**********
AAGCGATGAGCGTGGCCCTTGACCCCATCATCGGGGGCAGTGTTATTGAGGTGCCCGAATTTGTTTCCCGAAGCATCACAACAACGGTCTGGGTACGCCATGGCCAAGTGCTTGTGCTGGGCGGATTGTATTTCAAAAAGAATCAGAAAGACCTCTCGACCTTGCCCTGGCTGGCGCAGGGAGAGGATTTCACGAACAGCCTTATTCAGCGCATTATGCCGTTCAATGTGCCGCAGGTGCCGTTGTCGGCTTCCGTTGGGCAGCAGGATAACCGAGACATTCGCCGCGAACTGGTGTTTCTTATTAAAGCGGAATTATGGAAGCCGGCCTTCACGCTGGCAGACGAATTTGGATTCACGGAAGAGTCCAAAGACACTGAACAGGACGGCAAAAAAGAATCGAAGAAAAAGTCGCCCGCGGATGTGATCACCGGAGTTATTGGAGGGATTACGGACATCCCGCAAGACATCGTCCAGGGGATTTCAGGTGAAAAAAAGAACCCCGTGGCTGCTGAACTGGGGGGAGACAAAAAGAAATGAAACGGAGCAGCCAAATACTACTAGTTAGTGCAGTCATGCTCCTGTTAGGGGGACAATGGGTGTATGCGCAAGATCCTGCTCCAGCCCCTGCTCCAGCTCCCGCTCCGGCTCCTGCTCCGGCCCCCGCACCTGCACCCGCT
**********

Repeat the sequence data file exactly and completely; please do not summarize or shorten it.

AAGCGATGAGCGTGGCCCTTGACCCCATCATCGGGGGCAGTGTTATTGAGGTGCCCGAATTTGTTTCCCGAAGCATCACAACAACGGTCTGGGTACGCCATGGCCAAGTGCTTGTGCTGGGCGGATTGTATTTCAAAAAGAATCAGAAAGACCTCTCGACCTTGCCCTGGCTGGCGCAGGGAGAGGATTTCACGAACAGCCTTATTCAGCGCATTATGCCGTTCAATGTGCCGCAGGTGCCGTTGTCGGCTTCCGTTGGGCAGCAGGATAACCGAGACATTCGCCGCGAACTGGTGTTTCTTATTAAAGCGGAATTATGGAAGCCGGCCTTCACGCTGGCAGACGAATTTGGATTCACGGAAGAGTCCAAAGACACTGAACAGGACGGCAAAAAAGAATCGAAGAAAAAGTCGCCCGCGGATGTGATCACCGGAGTTATTGGAGGGATTACGGACATCCCGCAAGACATCGTCCAGGGGATTTCAGGTGAAAAAAAGAACCCCGTGGCTGCTGAACTGGGGGGAGACAAAAAGAAATGAAACGGAGCAGCCAAATACTACTAGTTAGTGCAGTCATGCTCCTGTTAGGGGGACAATGGGTGTATGCGCAAGATCCTGCTCCAGCCCCTGCTCCAGCTCCCGCTCCGGCTCCTGCTCCGGCCCCCGCACCTGCACCCGCT